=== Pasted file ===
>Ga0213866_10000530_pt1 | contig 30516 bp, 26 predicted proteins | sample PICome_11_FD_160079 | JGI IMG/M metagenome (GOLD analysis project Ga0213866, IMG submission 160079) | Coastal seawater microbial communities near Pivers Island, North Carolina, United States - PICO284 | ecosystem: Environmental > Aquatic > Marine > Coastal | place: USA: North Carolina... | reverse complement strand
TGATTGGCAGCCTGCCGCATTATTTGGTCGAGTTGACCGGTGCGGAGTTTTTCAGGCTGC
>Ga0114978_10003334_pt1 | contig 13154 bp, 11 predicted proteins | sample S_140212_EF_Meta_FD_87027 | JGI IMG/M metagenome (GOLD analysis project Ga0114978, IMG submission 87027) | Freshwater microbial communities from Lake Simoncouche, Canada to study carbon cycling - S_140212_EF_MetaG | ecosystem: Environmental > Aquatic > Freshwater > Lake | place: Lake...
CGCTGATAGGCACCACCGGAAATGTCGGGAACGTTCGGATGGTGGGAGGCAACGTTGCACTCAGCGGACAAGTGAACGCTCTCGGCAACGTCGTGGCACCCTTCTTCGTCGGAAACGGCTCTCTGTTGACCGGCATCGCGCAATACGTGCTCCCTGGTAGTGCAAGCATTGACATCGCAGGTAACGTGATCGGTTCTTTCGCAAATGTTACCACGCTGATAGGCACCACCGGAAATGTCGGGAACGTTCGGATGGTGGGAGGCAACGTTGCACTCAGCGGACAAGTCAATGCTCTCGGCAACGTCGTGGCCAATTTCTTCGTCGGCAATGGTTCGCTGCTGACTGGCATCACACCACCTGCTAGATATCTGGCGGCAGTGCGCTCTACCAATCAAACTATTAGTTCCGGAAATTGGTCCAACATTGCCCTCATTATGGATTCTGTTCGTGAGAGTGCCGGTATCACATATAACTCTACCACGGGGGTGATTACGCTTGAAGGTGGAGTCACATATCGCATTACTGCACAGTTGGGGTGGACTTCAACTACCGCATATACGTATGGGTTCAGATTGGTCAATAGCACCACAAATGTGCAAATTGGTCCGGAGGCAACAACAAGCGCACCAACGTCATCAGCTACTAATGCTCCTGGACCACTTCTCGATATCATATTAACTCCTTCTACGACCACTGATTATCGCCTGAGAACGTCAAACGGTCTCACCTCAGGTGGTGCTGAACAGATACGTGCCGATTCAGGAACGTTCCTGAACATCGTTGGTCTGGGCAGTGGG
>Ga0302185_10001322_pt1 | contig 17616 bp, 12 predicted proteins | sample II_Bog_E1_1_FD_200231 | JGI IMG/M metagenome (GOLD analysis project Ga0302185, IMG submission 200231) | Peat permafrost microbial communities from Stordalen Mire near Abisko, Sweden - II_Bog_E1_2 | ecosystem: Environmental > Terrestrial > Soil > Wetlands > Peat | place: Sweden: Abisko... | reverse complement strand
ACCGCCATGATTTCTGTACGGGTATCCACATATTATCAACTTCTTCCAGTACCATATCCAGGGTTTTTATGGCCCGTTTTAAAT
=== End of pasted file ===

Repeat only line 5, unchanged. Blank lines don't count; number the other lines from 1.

>Ga0302185_10001322_pt1 | contig 17616 bp, 12 predicted proteins | sample II_Bog_E1_1_FD_200231 | JGI IMG/M metagenome (GOLD analysis project Ga0302185, IMG submission 200231) | Peat permafrost microbial communities from Stordalen Mire near Abisko, Sweden - II_Bog_E1_2 | ecosystem: Environmental > Terrestrial > Soil > Wetlands > Peat | place: Sweden: Abisko... | reverse complement strand